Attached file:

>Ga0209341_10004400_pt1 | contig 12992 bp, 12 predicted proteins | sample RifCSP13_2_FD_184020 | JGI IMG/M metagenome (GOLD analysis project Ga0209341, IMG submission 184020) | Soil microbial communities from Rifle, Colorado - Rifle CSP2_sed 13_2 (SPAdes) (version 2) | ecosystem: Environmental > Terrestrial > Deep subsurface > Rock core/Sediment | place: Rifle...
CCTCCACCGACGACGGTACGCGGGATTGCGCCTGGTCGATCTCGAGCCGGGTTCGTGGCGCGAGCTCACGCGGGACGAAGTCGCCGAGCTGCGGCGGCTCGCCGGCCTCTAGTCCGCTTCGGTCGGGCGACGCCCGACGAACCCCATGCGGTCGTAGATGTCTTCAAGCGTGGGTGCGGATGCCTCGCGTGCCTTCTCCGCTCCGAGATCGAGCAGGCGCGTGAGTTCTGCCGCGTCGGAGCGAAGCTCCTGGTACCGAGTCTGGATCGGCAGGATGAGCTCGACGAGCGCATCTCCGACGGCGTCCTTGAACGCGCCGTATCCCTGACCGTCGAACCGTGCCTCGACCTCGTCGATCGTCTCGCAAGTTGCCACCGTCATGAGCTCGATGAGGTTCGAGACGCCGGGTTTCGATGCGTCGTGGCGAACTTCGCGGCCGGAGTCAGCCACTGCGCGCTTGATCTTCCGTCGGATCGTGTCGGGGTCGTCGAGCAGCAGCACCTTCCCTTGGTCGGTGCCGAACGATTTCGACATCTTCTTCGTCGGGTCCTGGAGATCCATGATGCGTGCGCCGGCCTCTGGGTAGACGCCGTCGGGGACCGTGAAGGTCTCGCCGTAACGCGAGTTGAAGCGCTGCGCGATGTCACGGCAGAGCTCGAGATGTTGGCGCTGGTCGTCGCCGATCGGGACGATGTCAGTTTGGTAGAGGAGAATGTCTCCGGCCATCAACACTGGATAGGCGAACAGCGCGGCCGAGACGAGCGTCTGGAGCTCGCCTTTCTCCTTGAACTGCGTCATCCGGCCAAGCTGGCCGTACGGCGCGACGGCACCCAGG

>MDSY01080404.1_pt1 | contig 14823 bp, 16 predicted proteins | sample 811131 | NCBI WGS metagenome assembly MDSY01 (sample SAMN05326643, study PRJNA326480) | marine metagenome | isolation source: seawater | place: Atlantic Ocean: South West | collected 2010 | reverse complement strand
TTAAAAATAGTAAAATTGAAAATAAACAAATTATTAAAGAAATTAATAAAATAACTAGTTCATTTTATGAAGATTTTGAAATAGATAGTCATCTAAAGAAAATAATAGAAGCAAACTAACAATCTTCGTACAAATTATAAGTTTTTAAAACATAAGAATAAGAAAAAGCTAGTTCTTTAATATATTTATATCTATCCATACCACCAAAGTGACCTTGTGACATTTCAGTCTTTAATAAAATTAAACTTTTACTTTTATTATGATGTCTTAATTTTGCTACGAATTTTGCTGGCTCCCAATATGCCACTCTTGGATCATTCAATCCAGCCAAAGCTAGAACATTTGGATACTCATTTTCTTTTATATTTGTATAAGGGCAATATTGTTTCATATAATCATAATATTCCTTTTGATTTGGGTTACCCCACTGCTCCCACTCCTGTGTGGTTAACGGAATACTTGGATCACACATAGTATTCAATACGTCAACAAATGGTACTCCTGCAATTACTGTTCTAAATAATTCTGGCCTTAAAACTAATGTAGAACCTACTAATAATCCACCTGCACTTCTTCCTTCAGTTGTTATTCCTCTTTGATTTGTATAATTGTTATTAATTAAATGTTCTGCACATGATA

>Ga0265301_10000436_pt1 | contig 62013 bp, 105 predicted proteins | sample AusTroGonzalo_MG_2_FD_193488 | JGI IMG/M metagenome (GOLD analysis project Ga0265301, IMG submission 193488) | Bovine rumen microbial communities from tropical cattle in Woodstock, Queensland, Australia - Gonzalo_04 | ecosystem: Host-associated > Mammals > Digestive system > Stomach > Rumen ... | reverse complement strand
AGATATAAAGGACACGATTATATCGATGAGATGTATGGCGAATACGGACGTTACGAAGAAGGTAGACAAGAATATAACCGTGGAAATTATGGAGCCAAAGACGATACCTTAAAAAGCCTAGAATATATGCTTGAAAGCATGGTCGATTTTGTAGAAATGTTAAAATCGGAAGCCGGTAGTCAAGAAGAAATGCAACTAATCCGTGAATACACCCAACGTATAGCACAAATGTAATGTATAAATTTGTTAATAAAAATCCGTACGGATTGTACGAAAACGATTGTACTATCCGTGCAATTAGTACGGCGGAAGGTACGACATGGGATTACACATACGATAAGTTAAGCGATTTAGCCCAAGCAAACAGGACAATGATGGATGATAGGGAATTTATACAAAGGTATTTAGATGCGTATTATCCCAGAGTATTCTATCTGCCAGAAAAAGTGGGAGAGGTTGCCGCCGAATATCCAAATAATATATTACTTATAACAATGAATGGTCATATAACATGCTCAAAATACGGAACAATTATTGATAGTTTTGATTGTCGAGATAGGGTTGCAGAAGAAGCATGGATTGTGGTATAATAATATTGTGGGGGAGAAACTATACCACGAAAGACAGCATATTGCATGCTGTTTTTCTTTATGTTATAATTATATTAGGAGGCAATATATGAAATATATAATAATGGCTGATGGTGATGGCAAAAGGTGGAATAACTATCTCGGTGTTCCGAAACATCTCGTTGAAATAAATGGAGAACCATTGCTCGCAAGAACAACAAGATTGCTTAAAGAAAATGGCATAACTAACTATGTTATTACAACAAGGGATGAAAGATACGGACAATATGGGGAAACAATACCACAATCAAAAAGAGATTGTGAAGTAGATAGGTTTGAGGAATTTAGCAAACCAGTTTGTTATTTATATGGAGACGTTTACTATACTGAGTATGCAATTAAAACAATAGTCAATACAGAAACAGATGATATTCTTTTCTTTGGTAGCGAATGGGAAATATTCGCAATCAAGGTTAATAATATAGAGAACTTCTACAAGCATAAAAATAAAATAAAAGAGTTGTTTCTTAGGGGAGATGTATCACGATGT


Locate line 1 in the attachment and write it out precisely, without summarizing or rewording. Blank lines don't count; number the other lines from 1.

>Ga0209341_10004400_pt1 | contig 12992 bp, 12 predicted proteins | sample RifCSP13_2_FD_184020 | JGI IMG/M metagenome (GOLD analysis project Ga0209341, IMG submission 184020) | Soil microbial communities from Rifle, Colorado - Rifle CSP2_sed 13_2 (SPAdes) (version 2) | ecosystem: Environmental > Terrestrial > Deep subsurface > Rock core/Sediment | place: Rifle...